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Gender influence on mortality and outcome of severe sepsis patients in intensive care unit
Intensive Care Medicine Experimentalvolume 3, Article number: A965 (2015)
The influence of gender on outcome of patients with severe sepsis is unclear. Different concentrations of sex steroid hormone has been postulated to determine the effect of gender on outcome.
To investigate the impact of gender on mortality and length of intensive care unit (ICU) stay of severe sepsis patients treated in ICU.
This is a prospective cohort study involving severe sepsis patients admitted to ICU Hasan Sadikin General Hospital Bandung Indonesia between period of August 2013 - January 2014. Data of type of admission, initial Sequential Organ Failure Assessment (SOFA) score, mortality and length of stay (LOS) in ICU were collected. Severity of illness was measured using Acute Physiology and Chronic Health Evaluation (APACHE) II.
Of the 150 patients included in the study, 66.7% were male. There was no difference in age distribution between male and female patients. Most of the patients admitted was surgical patients (84%). ICU 28 days mortality was higher in male compared to female patients (61.3% vs. 52.6%), the difference is not statistically significant (p = 0.547). However, when comparing between surgical and medical admission, surgical male patients are at significantly higher risk of mortality compared to female (relative risk [RR]: 2.7, 95% confidence interval [CI]: 1.112 to 6.598) (p = 0.033). Slightly more men had high APACHE II score (≥ 17) compared to women (90% vs. 77.8%) (p = 0.582). Compared to women, men also had longer LOS in ICU (12.7 ± 6 vs. 10 ± 6.2 days) (p = 0.19) and higher SOFA score (6.7 ± 2.3 vs 6.0 ± 2.86) (p = 0.371).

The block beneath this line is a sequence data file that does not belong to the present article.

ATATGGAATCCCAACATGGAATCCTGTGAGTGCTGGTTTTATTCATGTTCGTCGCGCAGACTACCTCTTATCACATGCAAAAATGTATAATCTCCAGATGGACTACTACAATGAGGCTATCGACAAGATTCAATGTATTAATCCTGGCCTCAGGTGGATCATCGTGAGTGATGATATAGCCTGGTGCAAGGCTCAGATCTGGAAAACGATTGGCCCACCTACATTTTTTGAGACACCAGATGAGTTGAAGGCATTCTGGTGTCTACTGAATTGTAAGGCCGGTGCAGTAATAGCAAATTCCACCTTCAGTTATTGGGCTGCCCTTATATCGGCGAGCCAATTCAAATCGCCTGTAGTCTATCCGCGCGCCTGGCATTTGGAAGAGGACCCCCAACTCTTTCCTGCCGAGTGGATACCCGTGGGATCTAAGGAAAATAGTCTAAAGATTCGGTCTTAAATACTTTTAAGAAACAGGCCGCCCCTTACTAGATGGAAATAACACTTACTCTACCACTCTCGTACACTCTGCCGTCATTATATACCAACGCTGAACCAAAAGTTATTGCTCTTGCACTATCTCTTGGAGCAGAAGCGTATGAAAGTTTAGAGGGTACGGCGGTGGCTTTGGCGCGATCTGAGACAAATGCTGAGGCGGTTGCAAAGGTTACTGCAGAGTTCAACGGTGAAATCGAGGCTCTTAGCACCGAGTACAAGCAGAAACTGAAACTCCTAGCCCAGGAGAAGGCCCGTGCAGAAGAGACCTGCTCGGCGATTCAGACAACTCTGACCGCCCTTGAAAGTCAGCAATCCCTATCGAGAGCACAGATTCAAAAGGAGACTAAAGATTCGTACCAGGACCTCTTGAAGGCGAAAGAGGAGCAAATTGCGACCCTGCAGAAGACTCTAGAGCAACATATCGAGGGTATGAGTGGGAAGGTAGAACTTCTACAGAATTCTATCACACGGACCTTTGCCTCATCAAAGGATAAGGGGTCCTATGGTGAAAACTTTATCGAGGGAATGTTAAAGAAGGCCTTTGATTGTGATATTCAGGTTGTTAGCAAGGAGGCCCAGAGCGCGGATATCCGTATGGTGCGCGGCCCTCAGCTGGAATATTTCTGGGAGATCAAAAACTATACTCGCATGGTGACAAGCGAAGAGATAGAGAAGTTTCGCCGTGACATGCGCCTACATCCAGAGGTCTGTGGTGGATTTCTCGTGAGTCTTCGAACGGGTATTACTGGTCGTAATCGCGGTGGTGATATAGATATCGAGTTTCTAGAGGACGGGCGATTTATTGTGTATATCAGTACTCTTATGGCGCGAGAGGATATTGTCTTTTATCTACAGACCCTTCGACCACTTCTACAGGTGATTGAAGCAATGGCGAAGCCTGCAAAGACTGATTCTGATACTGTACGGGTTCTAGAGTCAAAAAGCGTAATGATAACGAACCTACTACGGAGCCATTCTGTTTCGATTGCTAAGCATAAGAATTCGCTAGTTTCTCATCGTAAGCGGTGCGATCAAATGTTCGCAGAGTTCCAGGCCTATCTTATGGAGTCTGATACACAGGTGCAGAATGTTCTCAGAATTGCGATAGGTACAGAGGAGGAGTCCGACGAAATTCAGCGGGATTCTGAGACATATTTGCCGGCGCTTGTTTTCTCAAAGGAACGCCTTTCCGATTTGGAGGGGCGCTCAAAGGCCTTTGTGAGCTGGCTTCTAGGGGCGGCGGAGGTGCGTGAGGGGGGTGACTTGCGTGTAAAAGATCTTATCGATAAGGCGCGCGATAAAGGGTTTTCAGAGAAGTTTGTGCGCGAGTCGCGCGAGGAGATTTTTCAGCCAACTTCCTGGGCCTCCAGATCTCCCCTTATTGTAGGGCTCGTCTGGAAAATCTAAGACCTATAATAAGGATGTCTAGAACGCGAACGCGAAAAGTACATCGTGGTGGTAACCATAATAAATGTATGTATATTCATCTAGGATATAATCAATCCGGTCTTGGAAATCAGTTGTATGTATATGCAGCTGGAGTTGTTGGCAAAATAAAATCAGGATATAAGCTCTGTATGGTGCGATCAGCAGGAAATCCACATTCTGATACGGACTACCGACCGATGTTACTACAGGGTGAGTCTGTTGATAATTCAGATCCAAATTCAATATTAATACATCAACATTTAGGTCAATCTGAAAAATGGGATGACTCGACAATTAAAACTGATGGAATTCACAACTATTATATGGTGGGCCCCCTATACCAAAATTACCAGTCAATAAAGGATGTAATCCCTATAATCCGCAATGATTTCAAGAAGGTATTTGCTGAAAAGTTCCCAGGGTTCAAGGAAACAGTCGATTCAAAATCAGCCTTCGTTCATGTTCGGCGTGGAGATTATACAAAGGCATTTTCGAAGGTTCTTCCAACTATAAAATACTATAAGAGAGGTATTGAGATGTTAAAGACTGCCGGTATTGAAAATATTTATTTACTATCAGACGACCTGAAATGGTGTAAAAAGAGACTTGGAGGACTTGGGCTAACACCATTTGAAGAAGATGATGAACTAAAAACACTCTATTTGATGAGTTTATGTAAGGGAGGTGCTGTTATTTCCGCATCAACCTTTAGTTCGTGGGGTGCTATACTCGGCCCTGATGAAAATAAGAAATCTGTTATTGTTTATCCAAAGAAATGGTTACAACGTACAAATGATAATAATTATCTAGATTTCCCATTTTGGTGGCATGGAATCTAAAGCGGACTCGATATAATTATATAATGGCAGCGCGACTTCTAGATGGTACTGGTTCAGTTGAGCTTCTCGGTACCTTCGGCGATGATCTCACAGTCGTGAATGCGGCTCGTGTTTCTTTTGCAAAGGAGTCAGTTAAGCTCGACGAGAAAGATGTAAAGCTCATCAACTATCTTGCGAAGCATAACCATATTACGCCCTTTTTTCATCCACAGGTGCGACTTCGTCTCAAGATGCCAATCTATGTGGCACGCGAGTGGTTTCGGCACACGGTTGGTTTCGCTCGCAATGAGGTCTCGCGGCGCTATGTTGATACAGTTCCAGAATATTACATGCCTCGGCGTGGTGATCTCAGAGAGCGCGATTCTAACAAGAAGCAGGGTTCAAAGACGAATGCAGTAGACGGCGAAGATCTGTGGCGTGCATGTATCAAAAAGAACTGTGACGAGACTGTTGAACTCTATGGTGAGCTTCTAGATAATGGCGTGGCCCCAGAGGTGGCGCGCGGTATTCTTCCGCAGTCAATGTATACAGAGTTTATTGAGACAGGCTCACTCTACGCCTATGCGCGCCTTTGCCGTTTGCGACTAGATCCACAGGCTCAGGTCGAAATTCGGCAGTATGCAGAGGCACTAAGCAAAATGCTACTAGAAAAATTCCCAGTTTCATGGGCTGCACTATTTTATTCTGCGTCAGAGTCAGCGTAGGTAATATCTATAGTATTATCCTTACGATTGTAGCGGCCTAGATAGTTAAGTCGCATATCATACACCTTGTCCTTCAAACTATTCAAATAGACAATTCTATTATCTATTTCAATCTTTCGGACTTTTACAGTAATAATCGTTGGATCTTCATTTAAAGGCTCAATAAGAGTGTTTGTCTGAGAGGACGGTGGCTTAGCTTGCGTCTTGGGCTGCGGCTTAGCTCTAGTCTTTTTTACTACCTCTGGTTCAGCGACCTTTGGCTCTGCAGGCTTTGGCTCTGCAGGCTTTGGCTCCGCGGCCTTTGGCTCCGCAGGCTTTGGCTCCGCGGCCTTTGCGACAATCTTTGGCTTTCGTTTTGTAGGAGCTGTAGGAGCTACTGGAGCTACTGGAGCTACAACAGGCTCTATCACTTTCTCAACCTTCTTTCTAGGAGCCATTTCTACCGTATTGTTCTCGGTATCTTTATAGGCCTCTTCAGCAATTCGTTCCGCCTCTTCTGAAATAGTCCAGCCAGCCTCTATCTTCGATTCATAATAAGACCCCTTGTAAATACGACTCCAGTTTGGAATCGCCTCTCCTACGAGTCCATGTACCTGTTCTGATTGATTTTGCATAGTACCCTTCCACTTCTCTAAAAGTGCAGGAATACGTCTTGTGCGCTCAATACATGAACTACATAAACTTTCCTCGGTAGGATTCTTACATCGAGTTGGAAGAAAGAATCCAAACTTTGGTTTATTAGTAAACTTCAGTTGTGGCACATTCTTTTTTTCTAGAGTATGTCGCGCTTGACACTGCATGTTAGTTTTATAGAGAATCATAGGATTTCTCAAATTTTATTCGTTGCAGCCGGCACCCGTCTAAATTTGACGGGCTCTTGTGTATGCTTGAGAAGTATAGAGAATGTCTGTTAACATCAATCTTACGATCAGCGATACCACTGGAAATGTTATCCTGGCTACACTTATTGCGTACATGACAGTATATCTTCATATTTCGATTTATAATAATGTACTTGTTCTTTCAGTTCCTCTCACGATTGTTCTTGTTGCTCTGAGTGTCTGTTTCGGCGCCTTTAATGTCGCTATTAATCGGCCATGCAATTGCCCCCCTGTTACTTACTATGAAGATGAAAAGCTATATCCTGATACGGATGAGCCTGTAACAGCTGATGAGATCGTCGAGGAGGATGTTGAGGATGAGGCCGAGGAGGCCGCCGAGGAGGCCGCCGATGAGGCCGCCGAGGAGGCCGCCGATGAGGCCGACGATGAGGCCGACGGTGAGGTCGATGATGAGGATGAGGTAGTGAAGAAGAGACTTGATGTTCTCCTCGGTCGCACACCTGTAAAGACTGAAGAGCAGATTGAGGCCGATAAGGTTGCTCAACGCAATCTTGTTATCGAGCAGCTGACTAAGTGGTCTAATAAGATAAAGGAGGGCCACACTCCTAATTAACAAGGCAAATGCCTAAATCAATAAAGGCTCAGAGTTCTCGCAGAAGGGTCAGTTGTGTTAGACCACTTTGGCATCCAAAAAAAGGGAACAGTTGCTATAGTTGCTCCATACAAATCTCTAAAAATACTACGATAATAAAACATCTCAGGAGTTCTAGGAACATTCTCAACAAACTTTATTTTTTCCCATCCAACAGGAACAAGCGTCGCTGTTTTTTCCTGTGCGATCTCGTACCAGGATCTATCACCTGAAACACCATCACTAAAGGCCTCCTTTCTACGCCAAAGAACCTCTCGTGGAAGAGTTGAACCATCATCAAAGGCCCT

Gender contributes to poor outcome in postoperative ICU patients. Surgical male patients had higher risk of mortality from severe sepsis compared to female (relative risk [RR]: 2.7) (p = 0.033). Male patients also had higher APACHE II score (p = 0.582), longer LOS in ICU (p = 0.19) and higher SOFA score (p = 0.371) compared to female patients.
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